Jack Ma Site With High-Yield Debt a Click Away Fuels China Risks

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Billionaire Jack Ma has faced criticism about the quality of goods on his e-commerce sites. Now his push into Internet finance is raising red flags as he puts risky bonds a few clicks away from China’s 668 million netizens.

Ma’s Zhao Cai Bao, a platform that lets small businesses and individuals borrow from investors, has overseen 252 billion yuan ($39.4 billion) of financial product sales since starting last year. Recent offerings: unrated bonds from a hotel operator in Anhui province and investment firms set up last year in a Shenzhen financial zone still under construction. None of the prospectuses online provide revenues, profit, assets or debt.

“The risks of such financial products are high,” said Liu Dongliang, a senior analyst at China Merchants Bank Co. in Shenzhen. “You shouldn’t sell bonds issued by small companies with no ratings to just any individual investor.”

President Xi Jinping must balance vows to expand financing for small companies with steps to protect individual investors, whose use of Internet finance sites for margin loans contributed to a $4 trillion stock rout. Default risks have also mounted in the nation’s private junk bond market, started in 2012. A forklift maker, a leather producer and a textiles company missed payments this year.

Investor Protections

“Zhao Cai Bao places protection of investors’ interests as its top priority,” according to an e-mailed statement to Bloomberg from Ant Financial Services Group, which operates the platform.

More firms are facing repayment troubles as Asia’s largest economy expands at the slowest pace in two decades. Funding is getting harder to obtain with aggregate financing slumping to 718.8 billion yuan in July from 1.86 trillion yuan in June.

Ma is tapping small enterprises’ demand for cash to spur growth in his business empire as the cooling economy hurts e-commerce giant Alibaba Group Holding Ltd. The company, which Ma co-founded, posted its slowest sales growth in at least three years this week.

‘Bring Wealth’

Zhao Cai Bao, whose name means “bring wealth,” is the first and only site on which private bonds can be offered in China to retail investors, according to research firm Yingcan Group. Notes sold by small unrated firms are typically called speculative grade, or junk, in global credit markets.

The platform touts zero defaults among the wealth management products it helps distribute including bonds, for which it partners with local exchanges.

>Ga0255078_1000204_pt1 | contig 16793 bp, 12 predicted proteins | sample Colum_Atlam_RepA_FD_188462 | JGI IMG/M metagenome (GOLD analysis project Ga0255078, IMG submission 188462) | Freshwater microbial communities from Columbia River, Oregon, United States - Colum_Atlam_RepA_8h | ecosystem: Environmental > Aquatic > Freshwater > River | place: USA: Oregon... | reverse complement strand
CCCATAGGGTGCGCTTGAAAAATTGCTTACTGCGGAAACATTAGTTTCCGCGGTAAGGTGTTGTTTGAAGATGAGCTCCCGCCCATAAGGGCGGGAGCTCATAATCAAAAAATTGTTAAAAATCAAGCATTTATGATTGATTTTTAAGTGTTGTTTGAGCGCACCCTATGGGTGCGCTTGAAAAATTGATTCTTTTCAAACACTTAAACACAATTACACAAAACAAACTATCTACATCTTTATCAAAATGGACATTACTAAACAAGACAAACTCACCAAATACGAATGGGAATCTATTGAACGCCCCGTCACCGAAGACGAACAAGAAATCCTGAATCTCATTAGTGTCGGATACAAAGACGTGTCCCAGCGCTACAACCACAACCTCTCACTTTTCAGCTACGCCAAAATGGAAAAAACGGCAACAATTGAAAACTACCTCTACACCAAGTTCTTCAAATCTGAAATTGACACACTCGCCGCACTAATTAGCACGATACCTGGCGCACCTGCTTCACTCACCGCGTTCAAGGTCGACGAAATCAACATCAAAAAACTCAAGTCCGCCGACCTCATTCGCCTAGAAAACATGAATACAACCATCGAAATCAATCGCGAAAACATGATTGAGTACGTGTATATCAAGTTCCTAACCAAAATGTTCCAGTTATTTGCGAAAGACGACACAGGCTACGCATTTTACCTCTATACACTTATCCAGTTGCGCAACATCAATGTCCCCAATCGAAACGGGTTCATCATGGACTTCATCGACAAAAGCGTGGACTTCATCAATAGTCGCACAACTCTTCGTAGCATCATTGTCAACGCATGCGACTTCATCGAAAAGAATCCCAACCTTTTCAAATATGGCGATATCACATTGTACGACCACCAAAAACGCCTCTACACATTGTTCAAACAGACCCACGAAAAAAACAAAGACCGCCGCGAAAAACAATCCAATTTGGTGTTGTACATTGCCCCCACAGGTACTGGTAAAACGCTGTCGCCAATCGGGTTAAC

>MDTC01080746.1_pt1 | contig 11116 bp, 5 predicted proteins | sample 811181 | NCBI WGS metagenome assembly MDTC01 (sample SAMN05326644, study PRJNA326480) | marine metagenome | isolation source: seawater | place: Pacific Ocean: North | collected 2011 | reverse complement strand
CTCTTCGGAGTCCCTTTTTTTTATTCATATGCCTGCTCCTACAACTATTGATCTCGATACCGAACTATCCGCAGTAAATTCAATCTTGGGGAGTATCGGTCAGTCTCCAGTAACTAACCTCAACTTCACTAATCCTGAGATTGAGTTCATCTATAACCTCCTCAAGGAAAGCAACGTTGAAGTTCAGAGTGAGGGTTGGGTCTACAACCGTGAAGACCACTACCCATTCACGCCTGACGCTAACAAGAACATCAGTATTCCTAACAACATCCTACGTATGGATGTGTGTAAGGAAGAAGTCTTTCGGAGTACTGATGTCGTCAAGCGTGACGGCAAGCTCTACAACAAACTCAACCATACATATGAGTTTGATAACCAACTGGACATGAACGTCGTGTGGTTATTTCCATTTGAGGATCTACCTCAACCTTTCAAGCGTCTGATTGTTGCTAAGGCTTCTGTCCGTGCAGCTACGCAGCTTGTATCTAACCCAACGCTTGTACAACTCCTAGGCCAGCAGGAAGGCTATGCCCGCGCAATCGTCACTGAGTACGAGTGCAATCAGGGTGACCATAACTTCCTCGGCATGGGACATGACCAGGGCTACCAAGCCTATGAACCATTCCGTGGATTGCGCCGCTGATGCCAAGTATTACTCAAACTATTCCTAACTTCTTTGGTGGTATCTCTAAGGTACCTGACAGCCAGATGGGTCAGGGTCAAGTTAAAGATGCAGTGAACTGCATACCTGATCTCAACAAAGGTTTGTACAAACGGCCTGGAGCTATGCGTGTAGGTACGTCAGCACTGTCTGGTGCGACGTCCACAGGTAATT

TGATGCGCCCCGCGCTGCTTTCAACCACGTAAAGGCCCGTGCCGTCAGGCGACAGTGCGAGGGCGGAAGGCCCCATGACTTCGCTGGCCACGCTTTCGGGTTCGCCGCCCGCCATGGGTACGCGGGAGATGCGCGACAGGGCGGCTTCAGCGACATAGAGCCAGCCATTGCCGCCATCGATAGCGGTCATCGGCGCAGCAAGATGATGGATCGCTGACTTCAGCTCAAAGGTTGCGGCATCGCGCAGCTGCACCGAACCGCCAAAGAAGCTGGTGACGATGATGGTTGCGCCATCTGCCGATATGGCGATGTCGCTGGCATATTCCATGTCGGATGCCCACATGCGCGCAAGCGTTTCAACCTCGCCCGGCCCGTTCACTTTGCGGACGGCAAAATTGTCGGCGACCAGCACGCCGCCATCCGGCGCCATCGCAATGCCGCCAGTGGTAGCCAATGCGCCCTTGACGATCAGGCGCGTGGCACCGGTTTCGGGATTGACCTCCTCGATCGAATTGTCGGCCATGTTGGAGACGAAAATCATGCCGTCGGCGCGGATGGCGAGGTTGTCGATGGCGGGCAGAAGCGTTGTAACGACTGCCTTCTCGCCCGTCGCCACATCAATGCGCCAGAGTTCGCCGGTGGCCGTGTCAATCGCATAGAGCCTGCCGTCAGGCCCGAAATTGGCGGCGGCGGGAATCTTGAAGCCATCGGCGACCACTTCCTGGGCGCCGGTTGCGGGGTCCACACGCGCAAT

The exchanges have their own way of managing information disclosure, said Yang Xinyun, a spokeswoman at Ant Financial.

“Zhao Cai Bao has higher requirements for credit enhancement institutions,” according to the Ant Financial statement. “Insurance companies’ solvency ratio must be more than 150 percent and guarantee companies must be rated AA+ or above and be controlled by state-owned companies. The term ‘junk bond’ is completely groundless.”

Regulators banned individuals from buying privately placed notes overseen by the China Securities Regulatory Commission in May. The rule doesn’t apply to the bonds sold on Zhao Cai Bao in cooperation with local exchanges because they are regulated by different regional financial authorities, said Shi Lei, head of fixed income research at Ping An Securities Co. in Beijing.

Pitfalls

Guarantees can’t prevent defaults and the lack of disclosure hides potential pitfalls, according to Xu Zhipeng, the Beijing-based president of Dagong Credit Data Co., a subsidiary of one of China’s biggest rating assessors.

“If an Internet finance platform doesn’t fully disclose the proceeds’ usage or disclose all investment risks, and if we see such an act suspected of violating regulatory rules, credit risks will be very big,” Xu said.

“All our partners are regulated by related financial regulators,” according to the Ant Financial statement. “If these institutions violate certain rules, Zhao Cai Bao will stop cooperating with them and push regulators to reform them.”

The 238-room hotel in Anhui sold 100 million yuan of private bonds to yield 6.6 percent in an offering that ended this week. The securities are guaranteed by Sinosafe General Insurance Company Ltd. The insurer is among China’s 10 biggest by premiums, according to Guangdong Equity Exchange, which partners with Zhao Cai Bao on offerings.

“Don’t worry, go ahead and buy!” reads a post in a question and answer segment with the exchange, carried on Zhao Cai Bao’s site.

Shenzhen Daji Asset Management Co., one of the investment firms in the Qianhai economic zone that sold bonds through the site, issued 150 million yuan of 6.7 percent notes this month.

The finance industry’s watch dogs have yet to catch up with online distribution of risky products such as private bonds, according to Yingcan.

“Regulators are caught in an awkward position because on the one hand they want to be broadening financing channels for small companies, but on the other they also want to protect retail investors,” said Wei Hou, a senior equity analyst at Sanford C. Bernstein & Co. in Hong Kong. “Once we see defaults, we will see more strict regulation.”

— With assistance by Lianting Tu, and Judy Chen

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